Deb Jensen, vice-president of advanced systems for Dell Canada, sometimes asks her Canadian clients if they knew that Dell offers managed and professional services, or that it plays in the enterprise space.
Not surprisingly their answer is usually “no”.
“We are a little behind in getting our message [about Dell services] out,” said Jensen during the annual Dell analyst meeting in Austin, Texas held April 6 – 7.
That’s something she wants to remedy and very quickly by a two-pronged strategy: educating her sales force, and corporate advertising.
At least one Canadian analyst believes it’s a good approach.
Dell’s advertising has always been strong in the consumer end and said it is a natural step for the company to target the enterprise market, according to Michelle Warren, IT industry analyst with Evans Research Group in Toronto.
She noted that Dell is a strong brand name with consumers. “CIOs or purchasers of technology are consumers to. They see a Dell ad in the paper and see Dell as a solution for their business.” Given its strong presence in the Canadian market, Warren believes that Dell’s corporate advertising campaign could have quite an impact. “It [will] be interesting to see how it plays out.”
Jensen said while Dell has been in the services space for two years it was only in the past 12 months people really started to take notice.
According to Steve Meyer, vice-president services marketing for Dell, the high visibility of the company’s desktop and notebook products may have obscured its services offerings.
Warren said in positioning itself as a technology solution provider, Dell has wisely started off in an area where it is strong – providing low-cost hardware. She said the company wants to compete in segments of the services market that directly relate to hardware. Dell is looking to relate its services offerings to its competencies and strength, Warren said.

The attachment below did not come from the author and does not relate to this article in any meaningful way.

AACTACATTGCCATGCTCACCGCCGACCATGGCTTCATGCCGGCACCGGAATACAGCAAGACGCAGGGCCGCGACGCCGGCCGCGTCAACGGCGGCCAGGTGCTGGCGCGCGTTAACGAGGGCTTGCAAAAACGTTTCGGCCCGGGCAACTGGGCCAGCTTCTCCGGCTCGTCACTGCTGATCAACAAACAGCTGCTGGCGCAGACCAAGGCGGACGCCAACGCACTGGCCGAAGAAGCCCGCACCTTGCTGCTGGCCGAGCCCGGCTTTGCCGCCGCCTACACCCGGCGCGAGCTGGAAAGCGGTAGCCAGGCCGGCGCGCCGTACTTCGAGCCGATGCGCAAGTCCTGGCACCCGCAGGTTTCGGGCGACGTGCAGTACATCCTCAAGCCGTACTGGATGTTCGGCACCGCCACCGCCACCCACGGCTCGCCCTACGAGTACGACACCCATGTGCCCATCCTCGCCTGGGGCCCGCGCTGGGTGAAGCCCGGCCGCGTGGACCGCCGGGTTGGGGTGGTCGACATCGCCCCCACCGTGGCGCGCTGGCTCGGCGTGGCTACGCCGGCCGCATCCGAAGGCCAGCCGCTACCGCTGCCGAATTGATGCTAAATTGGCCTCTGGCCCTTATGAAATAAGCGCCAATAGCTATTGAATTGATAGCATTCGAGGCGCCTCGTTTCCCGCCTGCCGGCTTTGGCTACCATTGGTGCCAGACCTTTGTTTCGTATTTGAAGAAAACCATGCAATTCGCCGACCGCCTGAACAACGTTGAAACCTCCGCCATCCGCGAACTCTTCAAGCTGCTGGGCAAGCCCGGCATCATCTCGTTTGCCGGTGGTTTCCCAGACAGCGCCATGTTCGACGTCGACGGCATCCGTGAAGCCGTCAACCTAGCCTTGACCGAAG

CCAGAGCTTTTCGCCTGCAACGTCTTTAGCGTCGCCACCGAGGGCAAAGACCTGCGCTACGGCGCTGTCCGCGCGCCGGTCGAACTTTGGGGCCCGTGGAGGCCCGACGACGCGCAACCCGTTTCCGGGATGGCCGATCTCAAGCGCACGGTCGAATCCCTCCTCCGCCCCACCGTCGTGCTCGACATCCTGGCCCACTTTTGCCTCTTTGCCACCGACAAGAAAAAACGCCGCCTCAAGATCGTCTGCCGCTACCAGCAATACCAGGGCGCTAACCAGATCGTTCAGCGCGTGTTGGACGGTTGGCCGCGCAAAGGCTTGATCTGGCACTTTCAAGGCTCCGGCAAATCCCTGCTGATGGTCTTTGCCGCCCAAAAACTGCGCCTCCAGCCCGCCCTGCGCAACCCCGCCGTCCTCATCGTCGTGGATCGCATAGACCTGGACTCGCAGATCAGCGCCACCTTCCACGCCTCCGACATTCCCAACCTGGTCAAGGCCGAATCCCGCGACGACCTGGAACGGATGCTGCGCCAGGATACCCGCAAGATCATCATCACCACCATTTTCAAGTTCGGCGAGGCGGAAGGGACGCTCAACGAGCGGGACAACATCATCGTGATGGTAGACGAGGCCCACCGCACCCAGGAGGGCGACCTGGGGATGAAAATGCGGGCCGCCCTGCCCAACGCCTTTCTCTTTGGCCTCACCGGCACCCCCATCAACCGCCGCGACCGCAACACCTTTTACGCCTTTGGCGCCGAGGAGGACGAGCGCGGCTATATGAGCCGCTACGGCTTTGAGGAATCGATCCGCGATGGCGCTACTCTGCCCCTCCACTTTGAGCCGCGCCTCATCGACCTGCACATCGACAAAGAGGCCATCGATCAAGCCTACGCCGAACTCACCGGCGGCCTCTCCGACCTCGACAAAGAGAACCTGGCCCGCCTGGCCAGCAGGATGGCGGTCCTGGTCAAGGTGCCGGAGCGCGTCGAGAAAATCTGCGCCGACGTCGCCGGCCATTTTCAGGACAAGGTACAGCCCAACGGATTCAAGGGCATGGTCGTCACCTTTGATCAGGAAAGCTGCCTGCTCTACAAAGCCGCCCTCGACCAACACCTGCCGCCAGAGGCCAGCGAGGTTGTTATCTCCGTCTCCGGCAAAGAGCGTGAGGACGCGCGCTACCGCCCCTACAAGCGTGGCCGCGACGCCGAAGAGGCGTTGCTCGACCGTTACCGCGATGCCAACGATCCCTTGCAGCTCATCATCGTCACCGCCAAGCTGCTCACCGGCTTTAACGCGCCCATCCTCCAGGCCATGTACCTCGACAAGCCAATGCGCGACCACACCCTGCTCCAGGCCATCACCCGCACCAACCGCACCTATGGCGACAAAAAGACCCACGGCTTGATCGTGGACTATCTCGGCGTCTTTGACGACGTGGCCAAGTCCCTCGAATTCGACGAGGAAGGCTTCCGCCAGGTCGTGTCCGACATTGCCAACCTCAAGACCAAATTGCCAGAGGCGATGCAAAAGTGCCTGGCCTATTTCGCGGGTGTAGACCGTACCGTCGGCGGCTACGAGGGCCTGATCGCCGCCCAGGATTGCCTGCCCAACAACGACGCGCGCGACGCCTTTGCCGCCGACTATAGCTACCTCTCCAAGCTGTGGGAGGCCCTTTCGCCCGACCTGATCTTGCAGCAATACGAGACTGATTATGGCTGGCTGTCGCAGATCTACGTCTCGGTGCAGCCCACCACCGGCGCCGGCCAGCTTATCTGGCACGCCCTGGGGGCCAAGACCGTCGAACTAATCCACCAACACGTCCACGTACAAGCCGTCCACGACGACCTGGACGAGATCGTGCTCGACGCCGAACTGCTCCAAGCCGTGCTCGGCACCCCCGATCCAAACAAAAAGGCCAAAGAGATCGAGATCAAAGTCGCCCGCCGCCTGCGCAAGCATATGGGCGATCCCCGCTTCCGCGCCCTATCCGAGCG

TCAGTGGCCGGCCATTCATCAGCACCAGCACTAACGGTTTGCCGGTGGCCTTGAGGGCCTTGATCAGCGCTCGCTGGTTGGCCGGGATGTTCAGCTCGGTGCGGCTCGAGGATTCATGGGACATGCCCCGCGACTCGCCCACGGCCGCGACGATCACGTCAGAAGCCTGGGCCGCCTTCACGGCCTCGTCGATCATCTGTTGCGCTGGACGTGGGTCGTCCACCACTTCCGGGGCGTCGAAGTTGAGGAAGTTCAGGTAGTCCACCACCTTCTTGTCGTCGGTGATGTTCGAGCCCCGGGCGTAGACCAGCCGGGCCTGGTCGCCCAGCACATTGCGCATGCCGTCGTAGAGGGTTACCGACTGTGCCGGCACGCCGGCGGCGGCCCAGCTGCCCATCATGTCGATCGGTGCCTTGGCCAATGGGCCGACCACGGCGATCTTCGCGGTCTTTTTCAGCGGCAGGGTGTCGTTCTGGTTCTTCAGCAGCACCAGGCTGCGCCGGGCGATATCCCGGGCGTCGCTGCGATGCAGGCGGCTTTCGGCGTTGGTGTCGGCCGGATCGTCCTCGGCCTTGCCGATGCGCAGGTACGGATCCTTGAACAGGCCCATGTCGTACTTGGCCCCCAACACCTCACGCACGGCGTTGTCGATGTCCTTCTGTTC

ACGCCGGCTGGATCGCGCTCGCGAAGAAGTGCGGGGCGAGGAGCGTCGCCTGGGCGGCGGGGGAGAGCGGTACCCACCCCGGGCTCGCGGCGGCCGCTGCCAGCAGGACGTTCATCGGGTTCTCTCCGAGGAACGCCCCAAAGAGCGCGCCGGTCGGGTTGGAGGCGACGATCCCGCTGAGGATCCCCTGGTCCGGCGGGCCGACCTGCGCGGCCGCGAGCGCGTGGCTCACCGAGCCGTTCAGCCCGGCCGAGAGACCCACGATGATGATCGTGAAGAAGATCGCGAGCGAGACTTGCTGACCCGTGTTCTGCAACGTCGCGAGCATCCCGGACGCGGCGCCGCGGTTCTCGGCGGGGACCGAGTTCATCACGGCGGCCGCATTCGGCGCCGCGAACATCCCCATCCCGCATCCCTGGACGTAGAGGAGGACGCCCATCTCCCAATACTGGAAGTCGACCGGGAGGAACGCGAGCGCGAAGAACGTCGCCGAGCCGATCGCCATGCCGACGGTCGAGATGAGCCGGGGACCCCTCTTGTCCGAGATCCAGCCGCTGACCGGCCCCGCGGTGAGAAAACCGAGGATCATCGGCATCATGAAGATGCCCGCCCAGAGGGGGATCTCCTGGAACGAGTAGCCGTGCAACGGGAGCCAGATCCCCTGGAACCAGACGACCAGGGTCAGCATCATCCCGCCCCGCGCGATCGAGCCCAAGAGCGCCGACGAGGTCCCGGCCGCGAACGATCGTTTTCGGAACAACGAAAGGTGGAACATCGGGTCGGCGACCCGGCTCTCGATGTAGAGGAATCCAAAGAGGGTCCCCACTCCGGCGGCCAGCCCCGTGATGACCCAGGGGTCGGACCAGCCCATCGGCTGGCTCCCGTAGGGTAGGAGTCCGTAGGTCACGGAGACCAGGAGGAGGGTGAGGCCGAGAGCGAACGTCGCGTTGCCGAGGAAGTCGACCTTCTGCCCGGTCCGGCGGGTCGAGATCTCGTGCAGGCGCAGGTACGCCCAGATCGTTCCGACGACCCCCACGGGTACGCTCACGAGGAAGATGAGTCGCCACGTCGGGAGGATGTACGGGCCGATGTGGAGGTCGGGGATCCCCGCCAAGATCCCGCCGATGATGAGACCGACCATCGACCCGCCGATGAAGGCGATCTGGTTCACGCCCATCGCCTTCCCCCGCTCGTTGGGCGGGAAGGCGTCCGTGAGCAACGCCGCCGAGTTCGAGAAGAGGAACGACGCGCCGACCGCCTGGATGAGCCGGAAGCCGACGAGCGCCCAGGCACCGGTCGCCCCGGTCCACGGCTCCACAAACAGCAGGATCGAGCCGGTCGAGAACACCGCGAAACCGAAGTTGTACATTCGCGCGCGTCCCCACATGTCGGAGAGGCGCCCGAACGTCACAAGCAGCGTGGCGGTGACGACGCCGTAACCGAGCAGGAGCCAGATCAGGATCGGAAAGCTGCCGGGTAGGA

How does Dell differentiate itself as a services provider from competitors such as IBM Global services?
Meyer said there are three key differentiators: a focus on strategy portfolio services, a process management approach to services, and full accountability on all of Dell’s services.
“Our portfolio is focused around Dell systems, environments where they operate and [on] customers getting full value out of those systems,” said Meyer.
Jensen said Canadian customers using Dell services include Bombardier Recreational Services (Dell manages its support environment and help desk) and a major Canadian financial institution she would not name that Dell recently helped move from Lotus Notes to Microsoft Exchange.
Jensen said in Canada the trend is to moving to outsourced managed services. “The customer wants to be part of the decision-making format, but does not want to own the day-to-day operations…and that is where Dell comes in.”
As well, she said that a company does not have to be a complete Dell environment to take advantage of its services. She said Dell would seek third party assistance to manage competing systems such as the one from IBM.
Jensen said she hopes customers will think of Dell has just more than a box provider but a solution provider as well.